Moments like these accentuate issues with Anthem‘s pacing. Tearing through the campaign as the most agile Javelin, the Interceptor, most campaign missions take no more than fifteen minutes. This is immediately followed by a mandatory trip to Tarsis to adjust my Javelin and the tedious task of walking to dialogue sequences to progress the story and or collect new quests, not to mention the loading periods loading in and out of the hub, resulting in five to ten minute periods away from the game’s main draw, the cooperative action. If played simultaneously with friends, these waits between missions can be even longer as each player modifies their loadout and pushes through the dialogue delivered context for the next mission. I’ve critiqued Destiny in the past for its over-reliance on exposition dumps when flying in to the next story mission, but I’d take that over a required trip to Tarsis any day, especially since players can multitask and mess with their loadout while loading in Destiny. Anthem, on the other hand, requires players to have access to the Forge back at the Fort or in the mission pre-launch menu to swap weapons and gear. That’s sure to spell out frustration in any loot oriented game, especially when early gameplay trailers boasted gear swapping on the go.
Like a Dream
Luckily, combat and general gameplay is the antithesis of Fort Tar-slow. Flight controls in Anthem are tight and responsive, and each Javelin “handles like a dream.” Players can leap into flight at will, dive enemy troops on the ground, roll out of harm’s way, and hover above the field for an aerial advantage, all while an overheating mechanic ensures players are conscious while in flight and can’t over-utilize these techniques in a fight. Paired with the equally fast and fluid combat makes for some furiously frantic fun. Leveraging maneuverability to skate around an incoming attack or to deftly flank an enemy tank before letting loose with slur of shotgun shells or machine pistol munitions is extremely gratifying. Different guns pair better with different Javelins, courtesy of each Javlins unique strengths, adding depth and distinction when playing with a diverse team setup. The lightning-quick Interceptor, for example, can make excellent use of close range arms that pair with its range of melee attacks, while the Colossus benefits from hunkering down and shooting at a greater range. Even more distinct and satisfying to use are the series of abilities unique to each Javelin that punctuate Anthem‘s gameplay.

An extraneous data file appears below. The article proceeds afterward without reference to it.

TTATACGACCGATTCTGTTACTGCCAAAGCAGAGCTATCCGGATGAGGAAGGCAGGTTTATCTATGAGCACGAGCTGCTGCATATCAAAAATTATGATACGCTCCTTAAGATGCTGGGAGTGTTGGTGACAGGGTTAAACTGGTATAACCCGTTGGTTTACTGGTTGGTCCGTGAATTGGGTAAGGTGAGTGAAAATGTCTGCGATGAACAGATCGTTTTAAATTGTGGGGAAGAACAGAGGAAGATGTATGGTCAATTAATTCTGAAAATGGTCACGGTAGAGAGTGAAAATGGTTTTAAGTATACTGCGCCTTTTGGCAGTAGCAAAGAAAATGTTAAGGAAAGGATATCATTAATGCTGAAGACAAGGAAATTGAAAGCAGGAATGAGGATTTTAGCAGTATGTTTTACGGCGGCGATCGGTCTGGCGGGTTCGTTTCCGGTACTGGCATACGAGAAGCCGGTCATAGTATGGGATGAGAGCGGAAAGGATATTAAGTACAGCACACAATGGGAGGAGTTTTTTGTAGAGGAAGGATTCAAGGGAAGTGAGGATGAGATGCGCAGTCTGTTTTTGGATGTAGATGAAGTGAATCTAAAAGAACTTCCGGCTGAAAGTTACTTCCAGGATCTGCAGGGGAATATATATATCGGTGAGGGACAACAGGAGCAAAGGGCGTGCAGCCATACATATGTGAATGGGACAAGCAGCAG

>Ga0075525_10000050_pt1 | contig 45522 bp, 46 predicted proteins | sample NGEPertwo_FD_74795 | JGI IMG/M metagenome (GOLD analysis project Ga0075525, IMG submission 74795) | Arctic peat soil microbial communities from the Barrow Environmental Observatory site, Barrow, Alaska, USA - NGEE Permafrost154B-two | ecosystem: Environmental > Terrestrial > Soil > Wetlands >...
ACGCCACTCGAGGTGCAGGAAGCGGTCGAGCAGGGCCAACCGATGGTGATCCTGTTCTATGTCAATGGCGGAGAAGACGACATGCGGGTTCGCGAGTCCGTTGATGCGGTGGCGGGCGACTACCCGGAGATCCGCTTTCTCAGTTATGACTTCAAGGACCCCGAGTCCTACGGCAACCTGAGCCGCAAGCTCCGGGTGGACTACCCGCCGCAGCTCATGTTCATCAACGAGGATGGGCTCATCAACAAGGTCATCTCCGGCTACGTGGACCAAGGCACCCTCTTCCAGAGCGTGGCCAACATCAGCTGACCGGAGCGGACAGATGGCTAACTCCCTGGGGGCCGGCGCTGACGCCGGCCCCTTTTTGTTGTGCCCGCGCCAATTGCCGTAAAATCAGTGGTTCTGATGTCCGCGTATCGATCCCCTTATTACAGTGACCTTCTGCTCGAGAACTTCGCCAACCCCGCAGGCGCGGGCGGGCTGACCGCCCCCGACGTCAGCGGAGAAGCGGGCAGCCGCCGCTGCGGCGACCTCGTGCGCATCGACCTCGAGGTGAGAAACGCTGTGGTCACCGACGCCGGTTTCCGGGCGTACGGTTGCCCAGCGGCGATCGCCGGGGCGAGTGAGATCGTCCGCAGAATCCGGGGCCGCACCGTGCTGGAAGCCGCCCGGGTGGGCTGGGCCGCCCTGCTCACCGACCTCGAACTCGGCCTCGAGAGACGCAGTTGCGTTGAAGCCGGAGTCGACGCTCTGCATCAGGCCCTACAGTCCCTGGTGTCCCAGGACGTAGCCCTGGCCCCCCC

Each Javelin provides a great deal variety and perfectly encapsulates a core concept with its inherent and unlockable abilities. The Storm has a wide range of elemental and area-of-effect attacks ideal for slaying slews of enemies and hovers above the battlefield with a personal shield. The Colossus is a heavy hitting tank type with a range of multi-target attacks. The Ranger is an all range Javelin with a levy of grenade and rocket type attacks. The Interceptor is an agility based, melee monster with an assortment of throwing glaives and dashes to accentuate this style of play. So satisfying are these abilities, in fact, that I frequently go through missions without firing a single shot, opting to instead dice my enemies to death with the Interceptor itself. Not all abilities are created equal, however, and it is disappointing to be stuck with a weak or slow one for an entire mission or to have your best ability by a wide margin be one you don’t like. At least in the first scenario, you know for certain that a trip to Tarsis is only around the corner. Gameplay can also get a little stale once all of the abilities have been experienced since Anthem reserves most of its engaging gear and activities until after the twenty-or-so-hour campaign.